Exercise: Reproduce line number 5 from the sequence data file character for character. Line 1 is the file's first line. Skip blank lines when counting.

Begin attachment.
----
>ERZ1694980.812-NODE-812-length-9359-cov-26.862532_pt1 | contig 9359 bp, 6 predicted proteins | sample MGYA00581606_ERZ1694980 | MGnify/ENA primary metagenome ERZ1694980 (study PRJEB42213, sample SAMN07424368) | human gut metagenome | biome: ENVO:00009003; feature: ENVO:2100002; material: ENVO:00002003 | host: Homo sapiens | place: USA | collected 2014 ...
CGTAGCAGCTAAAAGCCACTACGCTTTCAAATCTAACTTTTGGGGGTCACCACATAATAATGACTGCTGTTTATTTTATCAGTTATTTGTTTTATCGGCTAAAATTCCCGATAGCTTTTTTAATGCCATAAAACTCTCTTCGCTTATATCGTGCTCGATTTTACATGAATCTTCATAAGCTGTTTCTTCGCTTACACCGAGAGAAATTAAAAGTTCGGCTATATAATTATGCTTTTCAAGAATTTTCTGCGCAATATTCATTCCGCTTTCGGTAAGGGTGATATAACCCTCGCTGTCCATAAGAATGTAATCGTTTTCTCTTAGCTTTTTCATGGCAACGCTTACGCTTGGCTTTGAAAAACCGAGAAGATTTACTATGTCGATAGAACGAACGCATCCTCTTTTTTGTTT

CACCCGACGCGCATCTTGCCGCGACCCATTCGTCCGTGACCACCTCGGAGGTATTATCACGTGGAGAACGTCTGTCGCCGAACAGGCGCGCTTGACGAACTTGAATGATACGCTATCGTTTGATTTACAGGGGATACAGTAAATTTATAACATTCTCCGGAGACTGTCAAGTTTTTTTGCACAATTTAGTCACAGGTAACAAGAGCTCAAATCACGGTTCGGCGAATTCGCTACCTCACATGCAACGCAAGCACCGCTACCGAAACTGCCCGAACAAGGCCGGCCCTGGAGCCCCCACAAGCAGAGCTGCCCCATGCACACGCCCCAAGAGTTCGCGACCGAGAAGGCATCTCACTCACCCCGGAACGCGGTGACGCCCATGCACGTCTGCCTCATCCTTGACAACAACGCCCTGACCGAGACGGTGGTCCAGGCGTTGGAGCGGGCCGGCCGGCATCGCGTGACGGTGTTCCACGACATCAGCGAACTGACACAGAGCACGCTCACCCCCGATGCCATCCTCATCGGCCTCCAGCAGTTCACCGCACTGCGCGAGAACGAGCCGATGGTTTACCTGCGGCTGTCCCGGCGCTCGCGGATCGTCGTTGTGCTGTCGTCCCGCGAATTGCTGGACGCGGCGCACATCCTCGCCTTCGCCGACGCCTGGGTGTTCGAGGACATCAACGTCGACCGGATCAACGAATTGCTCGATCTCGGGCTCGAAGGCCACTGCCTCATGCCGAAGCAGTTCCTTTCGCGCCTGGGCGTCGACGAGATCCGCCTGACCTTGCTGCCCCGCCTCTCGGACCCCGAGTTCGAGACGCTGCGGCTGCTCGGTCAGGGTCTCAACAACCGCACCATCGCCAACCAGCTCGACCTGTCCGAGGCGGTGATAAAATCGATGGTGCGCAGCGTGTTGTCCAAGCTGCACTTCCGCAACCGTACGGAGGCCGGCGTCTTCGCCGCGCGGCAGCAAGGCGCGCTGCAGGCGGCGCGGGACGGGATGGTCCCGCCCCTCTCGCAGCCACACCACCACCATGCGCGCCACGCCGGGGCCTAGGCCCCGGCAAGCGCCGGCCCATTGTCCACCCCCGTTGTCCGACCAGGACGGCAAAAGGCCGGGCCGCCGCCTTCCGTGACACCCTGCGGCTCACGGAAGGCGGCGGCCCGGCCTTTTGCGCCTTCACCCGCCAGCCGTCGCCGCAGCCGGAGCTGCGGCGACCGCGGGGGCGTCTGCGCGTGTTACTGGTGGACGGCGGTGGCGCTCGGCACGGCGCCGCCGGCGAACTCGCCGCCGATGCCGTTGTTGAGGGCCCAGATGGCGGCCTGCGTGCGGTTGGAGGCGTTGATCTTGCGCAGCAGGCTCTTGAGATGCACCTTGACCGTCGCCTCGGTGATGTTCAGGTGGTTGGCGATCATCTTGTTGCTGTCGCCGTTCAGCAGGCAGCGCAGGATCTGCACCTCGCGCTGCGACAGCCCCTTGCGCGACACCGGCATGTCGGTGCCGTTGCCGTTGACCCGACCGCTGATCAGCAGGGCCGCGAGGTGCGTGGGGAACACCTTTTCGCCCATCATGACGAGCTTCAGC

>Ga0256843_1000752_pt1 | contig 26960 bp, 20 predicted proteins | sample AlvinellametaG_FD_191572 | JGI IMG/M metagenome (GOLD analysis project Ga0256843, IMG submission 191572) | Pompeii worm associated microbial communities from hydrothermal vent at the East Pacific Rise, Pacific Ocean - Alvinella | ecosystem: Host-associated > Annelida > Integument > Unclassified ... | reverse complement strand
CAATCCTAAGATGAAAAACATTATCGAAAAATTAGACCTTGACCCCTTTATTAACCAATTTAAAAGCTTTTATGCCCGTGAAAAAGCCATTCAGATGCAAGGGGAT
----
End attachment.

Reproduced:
CAATCCTAAGATGAAAAACATTATCGAAAAATTAGACCTTGACCCCTTTATTAACCAATTTAAAAGCTTTTATGCCCGTGAAAAAGCCATTCAGATGCAAGGGGAT